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Posted: February 23, 2013 7:37 p.m.

Thompson takes home title

No. 1 seed Lady Tigers struggle, fall against aggressive foe

Kevin Thompson was good, but not the best.

Then, after defeating Gilmer County’s Johnnie Flakes twice throughout the season, he lost in the third meeting — the one that counted. It was the loss that shouldn’t have been, unless you ask Thompson. He’ll tell you it was all a plan.

Following the match that made him the third-place finisher for 138-pound wrestlers in 2012, the now-senior at Eastside set out to make sure that even on bad days, he would be great on the wrestling mat.

“He worked all offseason to try to get so good to the point that not only would he win, he would dominate and he wouldn’t be denied,” Eastside wrestling coach Earl Larimer said.

Entering last weekend’s state championship tournament, Thompson hadn’t lost a match all season. He then mowed through the state field, winning over River Ridge’s Noah Smith on a technical fall, Tristan Catterson of Columbus and Chaz Reimer of Gilmer County on a pin, before facing Carrollton’s Turner Martin in the state championship match for 145 pounds.

Thompson went through the first part of the match like he had done so many times before, using hard work and the athleticism that has carried him to the top of his sport in just the six years since he started in the sport as a seventh grader. Then as Martin made a mistake, overexpressed and got “greedy,” according to Thompson, the Eastside grappler went for the pin move, and put his opponent’s shoulders to the mat 2 minutes, 27 seconds into the match to become a state wrestling champion.

“Words can’t express it,” Thompson said. “It was amazing and I had an overflow of emotions. It’s definitely worth the hard work you put it in.”

While Thompson had been working at wrestling since a buddy of his suggested he try the sport after not making the wrestling team in seventh grade, the summer between last school year and 2012-13 saw that work put into overdrive. Wrestling became more than a sport for Thompson, working on it during his free time and even showing off his preparedness throughout the Eastside hallways, crouching into his fighting stance when crossing paths with Larimer between classes.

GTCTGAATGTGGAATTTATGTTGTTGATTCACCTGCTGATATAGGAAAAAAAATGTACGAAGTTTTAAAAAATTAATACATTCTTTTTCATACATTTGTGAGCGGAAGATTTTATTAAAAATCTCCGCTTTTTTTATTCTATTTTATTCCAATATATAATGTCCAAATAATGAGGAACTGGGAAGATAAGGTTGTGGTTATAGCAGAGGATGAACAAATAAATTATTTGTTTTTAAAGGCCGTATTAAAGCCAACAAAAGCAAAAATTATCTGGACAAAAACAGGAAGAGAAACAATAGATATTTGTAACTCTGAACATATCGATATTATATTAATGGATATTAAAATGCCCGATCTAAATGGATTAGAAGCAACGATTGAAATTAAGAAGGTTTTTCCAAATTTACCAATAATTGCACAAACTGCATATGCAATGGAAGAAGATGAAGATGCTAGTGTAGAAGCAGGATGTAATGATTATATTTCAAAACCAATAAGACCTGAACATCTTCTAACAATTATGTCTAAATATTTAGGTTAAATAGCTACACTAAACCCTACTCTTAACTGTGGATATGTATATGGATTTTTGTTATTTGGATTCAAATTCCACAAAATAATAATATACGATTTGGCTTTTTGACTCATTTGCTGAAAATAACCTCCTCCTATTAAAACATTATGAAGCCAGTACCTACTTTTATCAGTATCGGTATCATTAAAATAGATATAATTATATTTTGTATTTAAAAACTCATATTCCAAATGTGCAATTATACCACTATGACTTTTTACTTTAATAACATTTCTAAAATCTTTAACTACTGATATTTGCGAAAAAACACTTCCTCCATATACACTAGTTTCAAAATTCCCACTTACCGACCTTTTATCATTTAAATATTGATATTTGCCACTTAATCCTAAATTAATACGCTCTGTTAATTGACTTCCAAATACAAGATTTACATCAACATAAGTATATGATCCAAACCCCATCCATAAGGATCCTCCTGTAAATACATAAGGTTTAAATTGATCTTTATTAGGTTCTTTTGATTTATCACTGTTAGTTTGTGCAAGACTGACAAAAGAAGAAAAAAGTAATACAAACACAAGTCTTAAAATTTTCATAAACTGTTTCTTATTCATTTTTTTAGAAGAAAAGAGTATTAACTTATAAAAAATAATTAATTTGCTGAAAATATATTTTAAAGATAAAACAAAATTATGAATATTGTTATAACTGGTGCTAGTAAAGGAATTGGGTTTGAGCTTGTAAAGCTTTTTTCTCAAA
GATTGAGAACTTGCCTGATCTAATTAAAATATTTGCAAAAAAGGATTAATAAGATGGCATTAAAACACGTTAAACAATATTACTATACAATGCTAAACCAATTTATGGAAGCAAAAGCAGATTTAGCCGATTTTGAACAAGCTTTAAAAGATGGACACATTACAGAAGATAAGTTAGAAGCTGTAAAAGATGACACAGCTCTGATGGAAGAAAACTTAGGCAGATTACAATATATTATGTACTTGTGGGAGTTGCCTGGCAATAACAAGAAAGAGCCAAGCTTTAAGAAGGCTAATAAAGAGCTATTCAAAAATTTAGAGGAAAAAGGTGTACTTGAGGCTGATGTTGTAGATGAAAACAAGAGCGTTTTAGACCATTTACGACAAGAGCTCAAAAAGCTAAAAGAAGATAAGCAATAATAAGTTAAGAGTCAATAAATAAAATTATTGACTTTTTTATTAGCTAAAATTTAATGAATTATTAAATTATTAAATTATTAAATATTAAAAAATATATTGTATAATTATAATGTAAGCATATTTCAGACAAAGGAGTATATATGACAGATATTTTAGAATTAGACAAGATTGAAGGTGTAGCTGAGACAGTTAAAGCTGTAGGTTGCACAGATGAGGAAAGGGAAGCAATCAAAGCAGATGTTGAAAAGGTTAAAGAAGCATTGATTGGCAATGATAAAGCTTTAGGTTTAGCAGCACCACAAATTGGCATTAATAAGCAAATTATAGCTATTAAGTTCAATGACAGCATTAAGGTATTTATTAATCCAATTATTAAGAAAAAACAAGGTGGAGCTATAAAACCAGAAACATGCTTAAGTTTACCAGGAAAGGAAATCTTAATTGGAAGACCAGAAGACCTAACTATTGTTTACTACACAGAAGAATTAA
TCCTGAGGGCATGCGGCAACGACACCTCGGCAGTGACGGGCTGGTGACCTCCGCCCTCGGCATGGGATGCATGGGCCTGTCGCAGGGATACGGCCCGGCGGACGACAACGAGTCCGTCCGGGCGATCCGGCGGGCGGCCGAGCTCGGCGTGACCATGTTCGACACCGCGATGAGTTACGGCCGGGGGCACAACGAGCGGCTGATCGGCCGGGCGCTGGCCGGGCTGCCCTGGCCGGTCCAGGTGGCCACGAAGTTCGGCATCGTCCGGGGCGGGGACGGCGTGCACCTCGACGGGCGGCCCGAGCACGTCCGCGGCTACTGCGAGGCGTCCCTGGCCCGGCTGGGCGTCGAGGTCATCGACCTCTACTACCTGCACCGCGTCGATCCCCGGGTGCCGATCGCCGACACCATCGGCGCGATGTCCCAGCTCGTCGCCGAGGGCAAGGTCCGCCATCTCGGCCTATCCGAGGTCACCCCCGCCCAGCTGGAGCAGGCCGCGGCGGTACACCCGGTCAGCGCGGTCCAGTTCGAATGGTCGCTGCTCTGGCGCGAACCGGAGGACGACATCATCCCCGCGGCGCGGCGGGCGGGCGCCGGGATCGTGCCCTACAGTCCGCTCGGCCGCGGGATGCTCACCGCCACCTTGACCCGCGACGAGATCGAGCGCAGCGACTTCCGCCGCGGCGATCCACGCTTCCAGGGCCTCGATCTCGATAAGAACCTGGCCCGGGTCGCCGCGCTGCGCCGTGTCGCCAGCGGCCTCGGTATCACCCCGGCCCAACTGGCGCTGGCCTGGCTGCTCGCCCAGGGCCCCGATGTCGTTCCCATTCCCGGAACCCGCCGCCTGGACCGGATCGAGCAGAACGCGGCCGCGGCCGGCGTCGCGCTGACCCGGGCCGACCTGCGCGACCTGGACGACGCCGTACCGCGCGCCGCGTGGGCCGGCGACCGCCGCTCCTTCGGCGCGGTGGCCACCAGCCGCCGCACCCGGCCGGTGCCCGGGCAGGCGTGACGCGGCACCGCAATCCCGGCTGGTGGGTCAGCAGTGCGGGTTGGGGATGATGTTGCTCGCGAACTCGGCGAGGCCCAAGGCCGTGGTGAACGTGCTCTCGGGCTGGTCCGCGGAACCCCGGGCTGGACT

“He’s as hard a worker, and as passionate about the sport as anybody I’ve ever been around,” Larimer said.
That translated into the most winningest wrestler Larimer has ever seen, and claimed to have ever been in Newton County.

“He finished 64-0,” Larimer said. “I believe he’s not only the first Eastside wrestler, but also the first in the history of Newton County to have an unbeaten championship year.”

That championship year not only came on the heels of a disappointing third-place finish but also, Thompson believes, because of it.

“It was a hard feeling to go out there and work hard and know that you’d beaten the guy twice and know that you can do it again and fall short,” Thompson said. “It was bad but it was in God’s plan. He knew it wasn’t my time. It pushed me further to work harder and achieve and go after higher goals.”

Now that Thompson is a state champion, he has his sights set on wrestling in college with plenty of offers coming in. His current top schools are Coker, Gardner-Webb and Truett-McConnel.

“He’s good enough to do it,” Larimer said. “More than that, you have to want it, and — this is my third year of coaching him — he said from the moment I met him, he wanted to wrestle through high school and keep wrestling in college.”

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